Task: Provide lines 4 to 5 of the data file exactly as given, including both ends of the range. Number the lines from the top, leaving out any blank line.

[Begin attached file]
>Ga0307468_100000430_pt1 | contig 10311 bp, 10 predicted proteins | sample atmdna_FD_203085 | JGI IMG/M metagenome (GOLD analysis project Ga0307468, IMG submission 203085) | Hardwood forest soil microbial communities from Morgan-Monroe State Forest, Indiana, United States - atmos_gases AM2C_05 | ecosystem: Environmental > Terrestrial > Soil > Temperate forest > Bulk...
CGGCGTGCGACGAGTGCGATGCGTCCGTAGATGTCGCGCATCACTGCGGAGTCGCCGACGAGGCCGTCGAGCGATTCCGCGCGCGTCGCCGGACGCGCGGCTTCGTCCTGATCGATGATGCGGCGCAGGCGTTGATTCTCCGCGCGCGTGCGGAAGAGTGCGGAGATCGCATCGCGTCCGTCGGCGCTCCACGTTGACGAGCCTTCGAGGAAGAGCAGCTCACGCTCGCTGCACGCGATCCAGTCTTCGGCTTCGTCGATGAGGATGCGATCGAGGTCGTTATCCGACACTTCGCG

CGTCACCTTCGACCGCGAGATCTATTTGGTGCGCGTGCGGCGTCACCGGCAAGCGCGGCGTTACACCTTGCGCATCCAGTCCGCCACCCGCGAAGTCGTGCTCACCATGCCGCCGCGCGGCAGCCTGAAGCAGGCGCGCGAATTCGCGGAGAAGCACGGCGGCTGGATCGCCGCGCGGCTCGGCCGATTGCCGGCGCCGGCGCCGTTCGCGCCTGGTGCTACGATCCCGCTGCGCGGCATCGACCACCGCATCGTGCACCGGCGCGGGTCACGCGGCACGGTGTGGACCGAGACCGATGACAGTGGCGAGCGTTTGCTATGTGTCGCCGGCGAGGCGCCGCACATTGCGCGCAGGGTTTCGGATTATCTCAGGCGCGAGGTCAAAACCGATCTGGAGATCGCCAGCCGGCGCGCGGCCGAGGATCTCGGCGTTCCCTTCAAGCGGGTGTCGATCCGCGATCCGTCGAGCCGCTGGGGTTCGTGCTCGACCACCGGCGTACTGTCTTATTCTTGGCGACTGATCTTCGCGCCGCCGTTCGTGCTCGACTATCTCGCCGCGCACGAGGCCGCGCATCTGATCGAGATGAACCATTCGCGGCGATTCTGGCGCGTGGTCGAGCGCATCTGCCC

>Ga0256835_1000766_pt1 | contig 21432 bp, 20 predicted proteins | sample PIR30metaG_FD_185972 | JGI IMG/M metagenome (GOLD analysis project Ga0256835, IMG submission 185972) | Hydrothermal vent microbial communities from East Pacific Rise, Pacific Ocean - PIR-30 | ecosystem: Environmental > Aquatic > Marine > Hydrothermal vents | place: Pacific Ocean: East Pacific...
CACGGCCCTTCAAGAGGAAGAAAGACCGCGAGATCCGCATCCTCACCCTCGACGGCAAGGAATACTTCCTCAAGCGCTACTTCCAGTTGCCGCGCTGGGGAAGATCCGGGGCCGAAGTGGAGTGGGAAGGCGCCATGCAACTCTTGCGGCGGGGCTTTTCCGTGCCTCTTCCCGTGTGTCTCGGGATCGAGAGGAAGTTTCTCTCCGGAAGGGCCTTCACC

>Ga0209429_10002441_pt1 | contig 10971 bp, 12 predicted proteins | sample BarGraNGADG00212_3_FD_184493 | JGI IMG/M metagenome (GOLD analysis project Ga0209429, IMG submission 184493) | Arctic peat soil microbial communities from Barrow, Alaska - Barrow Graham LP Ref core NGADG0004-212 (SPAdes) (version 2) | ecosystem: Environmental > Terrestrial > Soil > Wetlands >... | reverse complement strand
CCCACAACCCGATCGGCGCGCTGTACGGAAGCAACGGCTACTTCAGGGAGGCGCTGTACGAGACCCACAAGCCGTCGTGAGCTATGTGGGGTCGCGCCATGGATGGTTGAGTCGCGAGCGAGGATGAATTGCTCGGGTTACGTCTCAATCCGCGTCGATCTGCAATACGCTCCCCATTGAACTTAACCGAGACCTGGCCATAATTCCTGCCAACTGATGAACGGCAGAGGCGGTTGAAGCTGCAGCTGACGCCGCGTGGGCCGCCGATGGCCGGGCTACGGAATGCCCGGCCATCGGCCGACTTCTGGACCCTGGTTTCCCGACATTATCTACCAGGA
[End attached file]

>Ga0256835_1000766_pt1 | contig 21432 bp, 20 predicted proteins | sample PIR30metaG_FD_185972 | JGI IMG/M metagenome (GOLD analysis project Ga0256835, IMG submission 185972) | Hydrothermal vent microbial communities from East Pacific Rise, Pacific Ocean - PIR-30 | ecosystem: Environmental > Aquatic > Marine > Hydrothermal vents | place: Pacific Ocean: East Pacific...
CACGGCCCTTCAAGAGGAAGAAAGACCGCGAGATCCGCATCCTCACCCTCGACGGCAAGGAATACTTCCTCAAGCGCTACTTCCAGTTGCCGCGCTGGGGAAGATCCGGGGCCGAAGTGGAGTGGGAAGGCGCCATGCAACTCTTGCGGCGGGGCTTTTCCGTGCCTCTTCCCGTGTGTCTCGGGATCGAGAGGAAGTTTCTCTCCGGAAGGGCCTTCACC